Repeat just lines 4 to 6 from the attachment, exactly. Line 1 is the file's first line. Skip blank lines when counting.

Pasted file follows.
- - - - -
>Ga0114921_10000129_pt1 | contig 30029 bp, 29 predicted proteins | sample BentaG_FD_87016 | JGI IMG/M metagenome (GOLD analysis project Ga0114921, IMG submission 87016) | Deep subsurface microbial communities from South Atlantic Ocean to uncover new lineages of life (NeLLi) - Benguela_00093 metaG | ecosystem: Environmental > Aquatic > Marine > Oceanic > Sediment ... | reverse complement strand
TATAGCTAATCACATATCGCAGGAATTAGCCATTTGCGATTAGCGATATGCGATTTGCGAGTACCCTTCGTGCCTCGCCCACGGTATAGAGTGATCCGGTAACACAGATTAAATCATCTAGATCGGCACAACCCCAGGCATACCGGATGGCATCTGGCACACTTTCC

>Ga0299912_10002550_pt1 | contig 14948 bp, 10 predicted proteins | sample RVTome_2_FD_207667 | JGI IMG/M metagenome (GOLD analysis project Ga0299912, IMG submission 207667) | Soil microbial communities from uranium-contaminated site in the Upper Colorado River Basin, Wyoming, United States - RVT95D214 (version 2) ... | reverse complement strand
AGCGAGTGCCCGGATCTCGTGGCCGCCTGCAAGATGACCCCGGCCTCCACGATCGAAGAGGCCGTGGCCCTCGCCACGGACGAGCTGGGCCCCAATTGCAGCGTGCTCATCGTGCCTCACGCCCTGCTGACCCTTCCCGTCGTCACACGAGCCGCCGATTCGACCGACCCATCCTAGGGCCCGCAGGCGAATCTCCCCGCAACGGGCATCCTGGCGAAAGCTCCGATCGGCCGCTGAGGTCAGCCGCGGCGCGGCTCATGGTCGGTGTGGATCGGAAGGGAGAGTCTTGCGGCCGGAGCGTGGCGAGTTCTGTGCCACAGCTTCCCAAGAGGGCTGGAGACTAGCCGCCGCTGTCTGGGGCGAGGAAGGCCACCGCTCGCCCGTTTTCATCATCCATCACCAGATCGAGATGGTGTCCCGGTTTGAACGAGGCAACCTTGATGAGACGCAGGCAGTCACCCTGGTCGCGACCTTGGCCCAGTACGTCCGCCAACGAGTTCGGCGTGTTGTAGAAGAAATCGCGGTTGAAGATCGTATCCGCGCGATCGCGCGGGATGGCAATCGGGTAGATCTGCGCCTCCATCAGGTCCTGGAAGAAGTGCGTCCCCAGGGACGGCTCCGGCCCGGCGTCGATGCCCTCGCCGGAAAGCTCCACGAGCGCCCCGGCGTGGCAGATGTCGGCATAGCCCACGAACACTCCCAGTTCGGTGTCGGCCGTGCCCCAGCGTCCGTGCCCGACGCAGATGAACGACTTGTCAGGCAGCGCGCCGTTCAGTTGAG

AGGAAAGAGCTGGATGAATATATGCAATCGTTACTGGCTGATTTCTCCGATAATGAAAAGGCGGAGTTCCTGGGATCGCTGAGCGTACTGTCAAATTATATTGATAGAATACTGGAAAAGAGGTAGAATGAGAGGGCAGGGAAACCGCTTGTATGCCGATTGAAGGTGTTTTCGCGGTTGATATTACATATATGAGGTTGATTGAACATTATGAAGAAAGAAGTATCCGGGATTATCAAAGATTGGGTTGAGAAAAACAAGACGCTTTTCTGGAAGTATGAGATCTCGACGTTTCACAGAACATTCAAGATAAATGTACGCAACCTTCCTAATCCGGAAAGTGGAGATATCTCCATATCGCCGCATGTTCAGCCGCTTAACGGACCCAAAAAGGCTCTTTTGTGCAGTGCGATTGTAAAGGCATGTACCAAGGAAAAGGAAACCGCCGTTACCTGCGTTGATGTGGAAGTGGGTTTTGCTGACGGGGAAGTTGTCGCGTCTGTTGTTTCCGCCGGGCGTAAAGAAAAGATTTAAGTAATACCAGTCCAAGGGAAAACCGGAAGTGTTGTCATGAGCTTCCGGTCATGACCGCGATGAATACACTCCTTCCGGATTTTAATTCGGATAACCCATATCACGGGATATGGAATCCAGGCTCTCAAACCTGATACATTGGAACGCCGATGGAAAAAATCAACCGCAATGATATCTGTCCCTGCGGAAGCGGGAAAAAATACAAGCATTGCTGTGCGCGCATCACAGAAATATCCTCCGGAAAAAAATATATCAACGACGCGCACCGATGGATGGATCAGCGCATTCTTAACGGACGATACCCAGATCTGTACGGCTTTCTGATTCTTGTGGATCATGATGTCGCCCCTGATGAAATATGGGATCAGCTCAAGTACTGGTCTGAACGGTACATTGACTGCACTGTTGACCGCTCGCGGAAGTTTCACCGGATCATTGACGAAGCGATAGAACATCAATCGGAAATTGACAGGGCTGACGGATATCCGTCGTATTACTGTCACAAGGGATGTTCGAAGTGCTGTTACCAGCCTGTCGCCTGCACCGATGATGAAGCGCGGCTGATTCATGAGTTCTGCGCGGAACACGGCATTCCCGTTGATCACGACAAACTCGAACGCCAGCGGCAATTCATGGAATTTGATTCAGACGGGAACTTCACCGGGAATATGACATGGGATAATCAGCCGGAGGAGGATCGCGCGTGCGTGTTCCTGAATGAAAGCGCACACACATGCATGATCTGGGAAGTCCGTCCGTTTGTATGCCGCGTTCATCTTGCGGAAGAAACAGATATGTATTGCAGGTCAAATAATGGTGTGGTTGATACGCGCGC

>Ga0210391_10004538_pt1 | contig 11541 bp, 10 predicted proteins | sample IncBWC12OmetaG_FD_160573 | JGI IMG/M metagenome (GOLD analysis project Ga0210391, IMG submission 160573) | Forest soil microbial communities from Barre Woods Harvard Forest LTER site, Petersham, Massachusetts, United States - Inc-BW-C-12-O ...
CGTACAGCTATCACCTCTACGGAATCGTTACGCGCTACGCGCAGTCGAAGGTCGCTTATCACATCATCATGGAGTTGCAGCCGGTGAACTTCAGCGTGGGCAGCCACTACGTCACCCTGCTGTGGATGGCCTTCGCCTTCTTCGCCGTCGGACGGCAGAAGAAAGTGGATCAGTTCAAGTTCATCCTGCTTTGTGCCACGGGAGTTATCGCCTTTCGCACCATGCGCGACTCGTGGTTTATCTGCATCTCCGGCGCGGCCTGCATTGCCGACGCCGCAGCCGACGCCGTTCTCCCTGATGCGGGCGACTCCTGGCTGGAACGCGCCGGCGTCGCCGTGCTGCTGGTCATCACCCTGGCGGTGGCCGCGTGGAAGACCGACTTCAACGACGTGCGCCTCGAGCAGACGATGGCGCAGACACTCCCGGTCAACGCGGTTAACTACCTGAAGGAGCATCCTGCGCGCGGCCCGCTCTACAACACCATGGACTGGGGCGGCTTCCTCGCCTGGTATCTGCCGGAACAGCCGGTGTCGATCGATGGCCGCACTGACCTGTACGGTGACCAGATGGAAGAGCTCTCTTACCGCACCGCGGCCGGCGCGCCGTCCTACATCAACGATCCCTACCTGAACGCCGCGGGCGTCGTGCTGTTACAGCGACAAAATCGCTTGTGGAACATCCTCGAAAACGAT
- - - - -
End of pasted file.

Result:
AGCGAGTGCCCGGATCTCGTGGCCGCCTGCAAGATGACCCCGGCCTCCACGATCGAAGAGGCCGTGGCCCTCGCCACGGACGAGCTGGGCCCCAATTGCAGCGTGCTCATCGTGCCTCACGCCCTGCTGACCCTTCCCGTCGTCACACGAGCCGCCGATTCGACCGACCCATCCTAGGGCCCGCAGGCGAATCTCCCCGCAACGGGCATCCTGGCGAAAGCTCCGATCGGCCGCTGAGGTCAGCCGCGGCGCGGCTCATGGTCGGTGTGGATCGGAAGGGAGAGTCTTGCGGCCGGAGCGTGGCGAGTTCTGTGCCACAGCTTCCCAAGAGGGCTGGAGACTAGCCGCCGCTGTCTGGGGCGAGGAAGGCCACCGCTCGCCCGTTTTCATCATCCATCACCAGATCGAGATGGTGTCCCGGTTTGAACGAGGCAACCTTGATGAGACGCAGGCAGTCACCCTGGTCGCGACCTTGGCCCAGTACGTCCGCCAACGAGTTCGGCGTGTTGTAGAAGAAATCGCGGTTGAAGATCGTATCCGCGCGATCGCGCGGGATGGCAATCGGGTAGATCTGCGCCTCCATCAGGTCCTGGAAGAAGTGCGTCCCCAGGGACGGCTCCGGCCCGGCGTCGATGCCCTCGCCGGAAAGCTCCACGAGCGCCCCGGCGTGGCAGATGTCGGCATAGCCCACGAACACTCCCAGTTCGGTGTCGGCCGTGCCCCAGCGTCCGTGCCCGACGCAGATGAACGACTTGTCAGGCAGCGCGCCGTTCAGTTGAG

AGGAAAGAGCTGGATGAATATATGCAATCGTTACTGGCTGATTTCTCCGATAATGAAAAGGCGGAGTTCCTGGGATCGCTGAGCGTACTGTCAAATTATATTGATAGAATACTGGAAAAGAGGTAGAATGAGAGGGCAGGGAAACCGCTTGTATGCCGATTGAAGGTGTTTTCGCGGTTGATATTACATATATGAGGTTGATTGAACATTATGAAGAAAGAAGTATCCGGGATTATCAAAGATTGGGTTGAGAAAAACAAGACGCTTTTCTGGAAGTATGAGATCTCGACGTTTCACAGAACATTCAAGATAAATGTACGCAACCTTCCTAATCCGGAAAGTGGAGATATCTCCATATCGCCGCATGTTCAGCCGCTTAACGGACCCAAAAAGGCTCTTTTGTGCAGTGCGATTGTAAAGGCATGTACCAAGGAAAAGGAAACCGCCGTTACCTGCGTTGATGTGGAAGTGGGTTTTGCTGACGGGGAAGTTGTCGCGTCTGTTGTTTCCGCCGGGCGTAAAGAAAAGATTTAAGTAATACCAGTCCAAGGGAAAACCGGAAGTGTTGTCATGAGCTTCCGGTCATGACCGCGATGAATACACTCCTTCCGGATTTTAATTCGGATAACCCATATCACGGGATATGGAATCCAGGCTCTCAAACCTGATACATTGGAACGCCGATGGAAAAAATCAACCGCAATGATATCTGTCCCTGCGGAAGCGGGAAAAAATACAAGCATTGCTGTGCGCGCATCACAGAAATATCCTCCGGAAAAAAATATATCAACGACGCGCACCGATGGATGGATCAGCGCATTCTTAACGGACGATACCCAGATCTGTACGGCTTTCTGATTCTTGTGGATCATGATGTCGCCCCTGATGAAATATGGGATCAGCTCAAGTACTGGTCTGAACGGTACATTGACTGCACTGTTGACCGCTCGCGGAAGTTTCACCGGATCATTGACGAAGCGATAGAACATCAATCGGAAATTGACAGGGCTGACGGATATCCGTCGTATTACTGTCACAAGGGATGTTCGAAGTGCTGTTACCAGCCTGTCGCCTGCACCGATGATGAAGCGCGGCTGATTCATGAGTTCTGCGCGGAACACGGCATTCCCGTTGATCACGACAAACTCGAACGCCAGCGGCAATTCATGGAATTTGATTCAGACGGGAACTTCACCGGGAATATGACATGGGATAATCAGCCGGAGGAGGATCGCGCGTGCGTGTTCCTGAATGAAAGCGCACACACATGCATGATCTGGGAAGTCCGTCCGTTTGTATGCCGCGTTCATCTTGCGGAAGAAACAGATATGTATTGCAGGTCAAATAATGGTGTGGTTGATACGCGCGC

>Ga0210391_10004538_pt1 | contig 11541 bp, 10 predicted proteins | sample IncBWC12OmetaG_FD_160573 | JGI IMG/M metagenome (GOLD analysis project Ga0210391, IMG submission 160573) | Forest soil microbial communities from Barre Woods Harvard Forest LTER site, Petersham, Massachusetts, United States - Inc-BW-C-12-O ...